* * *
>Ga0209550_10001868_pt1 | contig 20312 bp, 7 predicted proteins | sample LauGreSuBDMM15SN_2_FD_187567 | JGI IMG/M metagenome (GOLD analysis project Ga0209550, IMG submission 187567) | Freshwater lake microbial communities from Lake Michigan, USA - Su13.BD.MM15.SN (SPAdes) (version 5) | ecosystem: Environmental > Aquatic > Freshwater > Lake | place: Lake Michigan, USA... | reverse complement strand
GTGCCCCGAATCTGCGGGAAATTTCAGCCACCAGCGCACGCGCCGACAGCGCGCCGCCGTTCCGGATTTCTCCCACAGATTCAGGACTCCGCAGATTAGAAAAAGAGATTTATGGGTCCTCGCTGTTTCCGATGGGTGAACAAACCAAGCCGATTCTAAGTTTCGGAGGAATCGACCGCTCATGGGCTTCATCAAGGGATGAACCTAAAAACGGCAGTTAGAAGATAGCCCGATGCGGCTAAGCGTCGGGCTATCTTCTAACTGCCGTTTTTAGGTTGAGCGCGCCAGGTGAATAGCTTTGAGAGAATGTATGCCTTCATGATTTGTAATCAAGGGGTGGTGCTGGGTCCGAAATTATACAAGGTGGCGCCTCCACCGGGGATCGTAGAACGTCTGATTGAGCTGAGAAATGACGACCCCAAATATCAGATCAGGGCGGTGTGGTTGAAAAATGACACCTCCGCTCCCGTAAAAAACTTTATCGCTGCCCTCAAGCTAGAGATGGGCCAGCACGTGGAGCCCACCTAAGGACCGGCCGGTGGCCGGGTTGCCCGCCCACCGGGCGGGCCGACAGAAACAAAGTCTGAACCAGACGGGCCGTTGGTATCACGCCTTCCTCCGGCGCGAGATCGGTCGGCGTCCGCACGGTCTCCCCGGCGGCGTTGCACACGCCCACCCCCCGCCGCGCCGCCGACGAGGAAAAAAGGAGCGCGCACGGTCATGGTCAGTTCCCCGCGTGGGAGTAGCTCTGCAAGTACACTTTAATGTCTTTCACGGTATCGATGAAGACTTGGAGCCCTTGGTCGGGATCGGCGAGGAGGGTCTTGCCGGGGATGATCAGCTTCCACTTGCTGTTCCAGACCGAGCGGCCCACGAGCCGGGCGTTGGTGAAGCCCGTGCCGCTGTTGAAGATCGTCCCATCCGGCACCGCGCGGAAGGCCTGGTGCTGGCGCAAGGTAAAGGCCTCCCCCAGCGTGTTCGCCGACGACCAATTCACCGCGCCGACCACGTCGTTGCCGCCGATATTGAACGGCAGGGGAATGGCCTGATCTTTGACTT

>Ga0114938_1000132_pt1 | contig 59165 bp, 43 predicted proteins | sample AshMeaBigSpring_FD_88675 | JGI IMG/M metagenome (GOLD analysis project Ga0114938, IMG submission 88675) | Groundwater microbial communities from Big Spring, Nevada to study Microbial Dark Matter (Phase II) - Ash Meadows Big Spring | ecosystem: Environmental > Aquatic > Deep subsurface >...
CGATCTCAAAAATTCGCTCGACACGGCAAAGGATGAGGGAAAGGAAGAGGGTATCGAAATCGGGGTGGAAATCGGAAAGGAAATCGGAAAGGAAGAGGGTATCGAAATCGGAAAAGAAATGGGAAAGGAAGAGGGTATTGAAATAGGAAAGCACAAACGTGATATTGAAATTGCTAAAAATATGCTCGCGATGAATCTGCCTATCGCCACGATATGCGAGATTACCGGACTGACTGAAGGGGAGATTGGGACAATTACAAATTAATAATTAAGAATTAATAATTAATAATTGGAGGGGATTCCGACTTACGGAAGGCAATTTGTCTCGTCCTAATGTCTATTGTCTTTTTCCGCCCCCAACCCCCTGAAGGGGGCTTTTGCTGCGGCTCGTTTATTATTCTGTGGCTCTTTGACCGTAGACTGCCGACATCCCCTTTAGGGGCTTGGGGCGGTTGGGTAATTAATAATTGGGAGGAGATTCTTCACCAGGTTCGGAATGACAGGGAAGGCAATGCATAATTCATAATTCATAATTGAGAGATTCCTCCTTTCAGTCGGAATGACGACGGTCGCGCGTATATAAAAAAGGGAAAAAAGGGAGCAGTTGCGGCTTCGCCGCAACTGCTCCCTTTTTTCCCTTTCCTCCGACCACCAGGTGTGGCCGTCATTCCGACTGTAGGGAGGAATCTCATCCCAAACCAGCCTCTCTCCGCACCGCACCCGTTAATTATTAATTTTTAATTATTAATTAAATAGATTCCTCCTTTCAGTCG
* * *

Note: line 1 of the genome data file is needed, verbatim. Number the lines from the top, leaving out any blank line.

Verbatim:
>Ga0209550_10001868_pt1 | contig 20312 bp, 7 predicted proteins | sample LauGreSuBDMM15SN_2_FD_187567 | JGI IMG/M metagenome (GOLD analysis project Ga0209550, IMG submission 187567) | Freshwater lake microbial communities from Lake Michigan, USA - Su13.BD.MM15.SN (SPAdes) (version 5) | ecosystem: Environmental > Aquatic > Freshwater > Lake | place: Lake Michigan, USA... | reverse complement strand